Tired of being tracked online, teens figured out a way to fool Instagram
How do you do fellow kids?
We've got all the news about a new way teens are staying private online.
Technology, stick around for your Daily Charge.
Morning and welcome to daily charge it's Tuesday, February fourth.
I'm Joan Solsman
And I'm Alfred.
And here are today's headlines.
Our top story today how teens have figured out a way to keep all their Instagram activity private.
From Instagram itself, I've already wrote all about this.
What's the new trend?
So, a group of high school students in Maryland have started using shared accounts on Instagram, because they figured out it messes up the data The Social Network collects on you.>>Right?
So, when you go to your explore tab, it usually shows you a very curated feed of all your interest, right?
That's because Instagram collects a ton of data about you from your devices and your browsing habits on the app.
What these kids figured out is if I have a real life social network of 20 something people on one account All in different locations with different interests and habits, it messes up the data that Instagram collects.
This is a concept known as collaborative obfuscation and it happens a lot in the past.
So supermarkets for example, they collect data on new theories like rewards cards programs, a group started forming online to trade and swap these cards to mess up the data.
You might also be familiar with this concept from that Spartacus scene when the Emperor comes and asked for Spartacus to show himself so he can kill him.
And every slave gets up and says, I'm Spartacus.
Right but one of the main rules of Security101 is don't share your password.
So is this a Terrible security practice.
I mean, definitely don't share passwords that you use for important accounts.
But what these kids have been doing is they've been making multiple Instagram accounts, which teens often do.
You know, you have your real Instagram, your Finster
Account you have a group account and And then it's for the shared accounts.
And if you're smart about it, it's a password that you never use for the other accounts.
Then instead of sharing the password, sometimes they'll send the Reset Password links for other people to log in instead.
Because having your password reset doesn't log you out.
So in some cases, they don't even need to share passwords with people, I mean, there's still ways that this could go wrong, but ultimately, this whole system relies on teams that trust each other more than they trust Instagram.
Next up, if you're like me and you woke up this morning without any clue about what was going on at Iowa, good news, nobody knows what's happening and Iowa so we're not alone.
Last night, the highly anticipated results of the Iowa caucuses were delayed because of problems with a new app the Iowa Democratic Party has been using to tally the votes.
The party says the problem isn't a hack or any outside interference and the delay is in the reporting of the votes.
Alfred does this raise any concerns about election security?
So a lot of the concern around election security is always like the voting machines getting hacked, right like you hear about that a lot, but as we're seeing with Iowa.
A lot of the issues with technology in elections doesn't even need hackers involved.
Part of the concern from election officials and the intelligence community has always been the disinformation campaigns that come after the vote.
So even if nothing was hacked, if people believe that it was and the results are not accepted as legitimate You've essentially compromised democracy without breaking into anything.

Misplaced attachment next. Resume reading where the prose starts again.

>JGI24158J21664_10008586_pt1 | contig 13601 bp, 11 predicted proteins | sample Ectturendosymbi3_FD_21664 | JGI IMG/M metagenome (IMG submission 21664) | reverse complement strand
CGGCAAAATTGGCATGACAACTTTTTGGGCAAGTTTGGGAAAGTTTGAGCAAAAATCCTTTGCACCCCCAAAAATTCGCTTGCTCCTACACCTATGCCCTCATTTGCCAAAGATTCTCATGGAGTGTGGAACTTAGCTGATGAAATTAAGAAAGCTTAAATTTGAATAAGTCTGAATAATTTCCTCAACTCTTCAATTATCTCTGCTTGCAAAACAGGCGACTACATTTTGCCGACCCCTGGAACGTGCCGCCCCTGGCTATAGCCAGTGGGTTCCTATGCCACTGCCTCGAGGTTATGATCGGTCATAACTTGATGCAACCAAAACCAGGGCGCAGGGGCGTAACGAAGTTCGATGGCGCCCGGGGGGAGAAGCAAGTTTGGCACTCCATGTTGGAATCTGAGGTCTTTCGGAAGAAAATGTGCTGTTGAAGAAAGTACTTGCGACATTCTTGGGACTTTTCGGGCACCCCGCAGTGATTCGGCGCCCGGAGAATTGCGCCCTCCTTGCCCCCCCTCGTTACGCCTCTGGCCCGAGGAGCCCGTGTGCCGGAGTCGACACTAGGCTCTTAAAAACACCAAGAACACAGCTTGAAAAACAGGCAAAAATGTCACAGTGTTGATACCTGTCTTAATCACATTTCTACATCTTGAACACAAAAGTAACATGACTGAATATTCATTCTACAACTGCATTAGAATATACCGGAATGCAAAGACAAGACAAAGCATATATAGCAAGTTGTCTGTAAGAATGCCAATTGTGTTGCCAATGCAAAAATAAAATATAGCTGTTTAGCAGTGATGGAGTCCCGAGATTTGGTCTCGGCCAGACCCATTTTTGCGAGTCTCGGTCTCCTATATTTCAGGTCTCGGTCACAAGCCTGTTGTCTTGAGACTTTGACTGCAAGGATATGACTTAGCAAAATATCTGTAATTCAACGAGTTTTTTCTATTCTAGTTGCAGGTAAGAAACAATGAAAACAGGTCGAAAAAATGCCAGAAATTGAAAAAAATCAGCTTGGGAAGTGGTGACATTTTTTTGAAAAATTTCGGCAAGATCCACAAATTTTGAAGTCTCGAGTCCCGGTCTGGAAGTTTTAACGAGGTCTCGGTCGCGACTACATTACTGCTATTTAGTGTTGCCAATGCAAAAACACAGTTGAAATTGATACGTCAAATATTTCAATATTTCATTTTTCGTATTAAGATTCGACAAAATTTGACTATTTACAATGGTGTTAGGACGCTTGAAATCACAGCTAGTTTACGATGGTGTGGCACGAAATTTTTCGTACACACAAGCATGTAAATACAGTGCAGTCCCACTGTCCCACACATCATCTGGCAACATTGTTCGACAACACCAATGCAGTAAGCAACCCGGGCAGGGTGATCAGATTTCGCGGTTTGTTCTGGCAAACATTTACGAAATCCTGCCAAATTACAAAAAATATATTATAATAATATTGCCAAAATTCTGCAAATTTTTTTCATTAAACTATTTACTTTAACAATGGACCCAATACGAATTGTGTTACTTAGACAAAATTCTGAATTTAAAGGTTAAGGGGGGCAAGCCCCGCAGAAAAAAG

And that's where the big concern is with Iowa.
With conspiracy theories flying across twitter on the app, being purposely rigged to benefit a certain candidate, while another candidate claiming he won, Even though no results have come in yet.
What are some of the problems like what are the things that you've been seeing on Twitter?
What are people saying?
There's been a lot of issues with this app.
So this is the first time it's even being rolled out for an election and If you have a major product, like maybe test it out before rolling on, I don't know, the Iowa caucus, which-
The most highly watched.
I mean, I know that there are other election security stuff that were there trying on lower scale things.
Where it's like they'll try it out for like School board election or something like that and with this they're just saying yeah, we'll just throw it out there and see what happens-
So this is the very first time that they tried this.
Yeah basically and apparently The Department of Homeland Security Secretary Chad Wolf said this.
He told this to Fox News where he was saying that the Iowa Democratic Party turned down their offer to test out the app to see like how good it was before the election.
So Yeah, I mean, there is a lot of things going on with this.
The app was developed by a company called Shadow.
Yeah, yeah, you can name your company non-shady things, right?
But yeah, I mean, we're still finding out more about this as as it goes on.
I mean, people are starting to call it like the Iowa caucus disaster now or something like that.
This has not turned out well, but I mean, I think the bigger concern is the disinformation part of it because the Iowa Democratic Party has said like.
We've counted all the votes properly.
That's stuff safe.
It was basically the way that the app was returning data to us saying hey, this can't be right.
So I mean, they have hand written ballots also.
So I mean, they just gonna take longer.
I don't think the vote was hacked in any way, but I mean, all this chaos that happens around, there's always prime opportunity For this information campaign.
Right, okay, for the Daily Charge I'm Joan E Solsman.
I'm Alfred Ng.
Thanks for joining us.